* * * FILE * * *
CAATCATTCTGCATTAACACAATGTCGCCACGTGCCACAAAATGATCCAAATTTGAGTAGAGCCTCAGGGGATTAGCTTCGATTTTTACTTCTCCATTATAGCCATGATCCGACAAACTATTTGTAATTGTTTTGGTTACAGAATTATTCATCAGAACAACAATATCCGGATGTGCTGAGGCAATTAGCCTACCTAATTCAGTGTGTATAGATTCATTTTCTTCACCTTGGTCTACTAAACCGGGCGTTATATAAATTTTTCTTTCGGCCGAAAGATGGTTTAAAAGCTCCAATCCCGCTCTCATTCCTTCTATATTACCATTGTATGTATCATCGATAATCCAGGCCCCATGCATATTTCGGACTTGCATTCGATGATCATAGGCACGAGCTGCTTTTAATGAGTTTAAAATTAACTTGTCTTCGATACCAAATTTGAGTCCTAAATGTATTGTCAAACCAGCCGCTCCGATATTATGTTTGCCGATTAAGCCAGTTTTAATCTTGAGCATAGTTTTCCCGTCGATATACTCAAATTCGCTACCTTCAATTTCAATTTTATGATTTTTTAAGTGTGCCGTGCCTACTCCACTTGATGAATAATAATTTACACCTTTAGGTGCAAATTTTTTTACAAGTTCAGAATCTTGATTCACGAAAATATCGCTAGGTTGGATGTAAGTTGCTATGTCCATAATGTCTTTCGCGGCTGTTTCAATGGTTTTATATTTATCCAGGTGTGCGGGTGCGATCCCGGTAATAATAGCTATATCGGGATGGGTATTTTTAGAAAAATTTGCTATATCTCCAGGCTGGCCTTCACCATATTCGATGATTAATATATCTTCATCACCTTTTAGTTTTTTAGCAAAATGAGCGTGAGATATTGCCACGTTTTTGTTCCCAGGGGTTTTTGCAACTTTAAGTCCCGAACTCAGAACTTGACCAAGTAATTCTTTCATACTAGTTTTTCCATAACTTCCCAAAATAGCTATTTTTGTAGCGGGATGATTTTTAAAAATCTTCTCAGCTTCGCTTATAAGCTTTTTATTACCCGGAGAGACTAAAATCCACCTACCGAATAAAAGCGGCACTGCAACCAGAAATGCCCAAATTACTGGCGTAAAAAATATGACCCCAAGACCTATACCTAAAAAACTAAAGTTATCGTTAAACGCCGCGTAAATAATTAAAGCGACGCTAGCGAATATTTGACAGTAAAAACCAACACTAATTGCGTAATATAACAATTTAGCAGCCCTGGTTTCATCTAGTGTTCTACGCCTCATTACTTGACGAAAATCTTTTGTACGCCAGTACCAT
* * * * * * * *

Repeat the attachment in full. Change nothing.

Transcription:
CAATCATTCTGCATTAACACAATGTCGCCACGTGCCACAAAATGATCCAAATTTGAGTAGAGCCTCAGGGGATTAGCTTCGATTTTTACTTCTCCATTATAGCCATGATCCGACAAACTATTTGTAATTGTTTTGGTTACAGAATTATTCATCAGAACAACAATATCCGGATGTGCTGAGGCAATTAGCCTACCTAATTCAGTGTGTATAGATTCATTTTCTTCACCTTGGTCTACTAAACCGGGCGTTATATAAATTTTTCTTTCGGCCGAAAGATGGTTTAAAAGCTCCAATCCCGCTCTCATTCCTTCTATATTACCATTGTATGTATCATCGATAATCCAGGCCCCATGCATATTTCGGACTTGCATTCGATGATCATAGGCACGAGCTGCTTTTAATGAGTTTAAAATTAACTTGTCTTCGATACCAAATTTGAGTCCTAAATGTATTGTCAAACCAGCCGCTCCGATATTATGTTTGCCGATTAAGCCAGTTTTAATCTTGAGCATAGTTTTCCCGTCGATATACTCAAATTCGCTACCTTCAATTTCAATTTTATGATTTTTTAAGTGTGCCGTGCCTACTCCACTTGATGAATAATAATTTACACCTTTAGGTGCAAATTTTTTTACAAGTTCAGAATCTTGATTCACGAAAATATCGCTAGGTTGGATGTAAGTTGCTATGTCCATAATGTCTTTCGCGGCTGTTTCAATGGTTTTATATTTATCCAGGTGTGCGGGTGCGATCCCGGTAATAATAGCTATATCGGGATGGGTATTTTTAGAAAAATTTGCTATATCTCCAGGCTGGCCTTCACCATATTCGATGATTAATATATCTTCATCACCTTTTAGTTTTTTAGCAAAATGAGCGTGAGATATTGCCACGTTTTTGTTCCCAGGGGTTTTTGCAACTTTAAGTCCCGAACTCAGAACTTGACCAAGTAATTCTTTCATACTAGTTTTTCCATAACTTCCCAAAATAGCTATTTTTGTAGCGGGATGATTTTTAAAAATCTTCTCAGCTTCGCTTATAAGCTTTTTATTACCCGGAGAGACTAAAATCCACCTACCGAATAAAAGCGGCACTGCAACCAGAAATGCCCAAATTACTGGCGTAAAAAATATGACCCCAAGACCTATACCTAAAAAACTAAAGTTATCGTTAAACGCCGCGTAAATAATTAAAGCGACGCTAGCGAATATTTGACAGTAAAAACCAACACTAATTGCGTAATATAACAATTTAGCAGCCCTGGTTTCATCTAGTGTTCTACGCCTCATTACTTGACGAAAATCTTTTGTACGCCAGTACCAT